Lab of environmental and evolutionary microbiology
The key motivation of our group is to understand microbial activities in the environment at a fundamental level, to understand how microbial communities are influenced by human activities and how we can apply microbial processes for improving the quality of our living environment.
Genetic adaptation and evolution of catabolic pathways
One of our major interests is to study how bacteria evolve and adapt to use organic pollutants as novel growth substrates. Bacteria with new degradation capabilities are often selected in polluted environments and have accumulated small (mutations) and large genetic changes (transpositions, recombinations, horizontally transferred elements). One of our past interest was also to understand how regulatory proteins control catabolic pathways. Our model system was the HbpR protein of the 2-hydroxybiphenyl pathway of Pseudomonas azelaica.Current projects in this topic study the specificities and modes of action of self-transmissable genomic islands in Beta- and Gammaproteobacteria, and the complete plasmid mobilome of wastewater treatment plants.
Bacterial bioreporters and pollutant effects
Whole cell bacterial bioreporters are bacteria specifically engineered to react to the presence of chemical signals with the production of an easily quantifiable marker protein.They can be used as simple alternative measuring methods for environmental pollutants or toxicity. Current projects focus on mutagenizing regulatory proteins in order to achieve new effector recognition capabilities, on developing multisensor platforms, on field-testing of an arsenic biosensor in developing countries and on using single-cell information to study bioavailability of poorly water-soluble pollutants.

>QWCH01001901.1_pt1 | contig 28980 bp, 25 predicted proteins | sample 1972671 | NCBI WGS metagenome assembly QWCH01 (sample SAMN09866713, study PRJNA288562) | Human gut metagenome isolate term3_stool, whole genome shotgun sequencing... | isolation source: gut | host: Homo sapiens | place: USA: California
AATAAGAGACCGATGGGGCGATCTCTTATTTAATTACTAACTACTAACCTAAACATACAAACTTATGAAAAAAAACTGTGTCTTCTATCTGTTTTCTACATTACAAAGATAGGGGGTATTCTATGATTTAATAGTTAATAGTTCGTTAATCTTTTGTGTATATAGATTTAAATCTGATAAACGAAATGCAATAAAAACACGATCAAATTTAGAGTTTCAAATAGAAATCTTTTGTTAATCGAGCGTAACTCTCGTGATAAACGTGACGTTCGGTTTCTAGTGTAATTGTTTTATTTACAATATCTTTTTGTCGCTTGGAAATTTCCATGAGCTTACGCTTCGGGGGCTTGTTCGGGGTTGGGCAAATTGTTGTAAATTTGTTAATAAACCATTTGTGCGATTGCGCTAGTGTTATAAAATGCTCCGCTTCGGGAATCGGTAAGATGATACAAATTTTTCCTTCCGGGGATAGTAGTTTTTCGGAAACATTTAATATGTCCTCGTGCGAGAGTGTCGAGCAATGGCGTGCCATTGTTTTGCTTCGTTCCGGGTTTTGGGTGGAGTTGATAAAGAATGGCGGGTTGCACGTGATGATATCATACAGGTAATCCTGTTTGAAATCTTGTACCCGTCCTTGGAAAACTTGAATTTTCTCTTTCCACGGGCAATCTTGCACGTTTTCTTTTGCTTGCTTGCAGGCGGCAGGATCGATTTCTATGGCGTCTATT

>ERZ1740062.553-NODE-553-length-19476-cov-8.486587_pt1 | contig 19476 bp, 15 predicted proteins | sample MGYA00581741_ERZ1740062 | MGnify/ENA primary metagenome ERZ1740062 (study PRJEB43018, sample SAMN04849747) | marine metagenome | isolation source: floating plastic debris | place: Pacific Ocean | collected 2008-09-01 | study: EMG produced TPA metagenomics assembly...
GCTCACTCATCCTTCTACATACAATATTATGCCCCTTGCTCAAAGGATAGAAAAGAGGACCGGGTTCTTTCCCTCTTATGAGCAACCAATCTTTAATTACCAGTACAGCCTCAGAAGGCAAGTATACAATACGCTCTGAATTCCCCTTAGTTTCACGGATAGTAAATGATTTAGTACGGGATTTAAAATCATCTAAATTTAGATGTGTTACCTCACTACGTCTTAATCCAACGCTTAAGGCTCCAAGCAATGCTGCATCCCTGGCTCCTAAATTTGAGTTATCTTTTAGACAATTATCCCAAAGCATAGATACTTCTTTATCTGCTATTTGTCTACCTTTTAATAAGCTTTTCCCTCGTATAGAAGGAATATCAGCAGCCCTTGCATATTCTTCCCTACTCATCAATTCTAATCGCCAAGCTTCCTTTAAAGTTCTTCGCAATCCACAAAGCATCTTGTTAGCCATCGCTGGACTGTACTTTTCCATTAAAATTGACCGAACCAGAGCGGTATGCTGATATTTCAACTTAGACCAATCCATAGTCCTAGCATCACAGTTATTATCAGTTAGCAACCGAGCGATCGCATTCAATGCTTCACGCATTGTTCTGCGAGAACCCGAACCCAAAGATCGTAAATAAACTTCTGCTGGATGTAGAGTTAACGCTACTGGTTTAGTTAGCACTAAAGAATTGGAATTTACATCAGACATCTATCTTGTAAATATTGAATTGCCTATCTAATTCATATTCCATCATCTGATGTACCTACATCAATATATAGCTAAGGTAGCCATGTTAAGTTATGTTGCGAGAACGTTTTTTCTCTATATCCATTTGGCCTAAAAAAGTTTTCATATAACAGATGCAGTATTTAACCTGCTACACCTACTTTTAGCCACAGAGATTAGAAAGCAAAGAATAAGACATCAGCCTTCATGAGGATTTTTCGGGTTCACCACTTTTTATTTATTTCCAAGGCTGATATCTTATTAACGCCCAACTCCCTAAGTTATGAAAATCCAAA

Furthermore we would like to understand the relation between environmental conditions, pollutant effects and microbial activity. Current projects focus on toxic effects of pollutants on aquatic microbial communities, and on the effects of decreasing water availability on pollutant degradation.
Erwin Schrödinger Price
For their work on the development of a bacterial bioreporter assay for arsenic, Jan Roelof van der Meer, Hauke Harms and Mona Wells (from the UFZ Centre for Environmental Research in Leipzig) were awarded the 2010 Erwin Schrödinger Price.
Dep. of Fundamental
CH - 1015 Lausanne
+41 21 692 56 30
Janroelof.vandermeer [at) unil.ch
CV - personal homepage
FP7 project BIOMONAR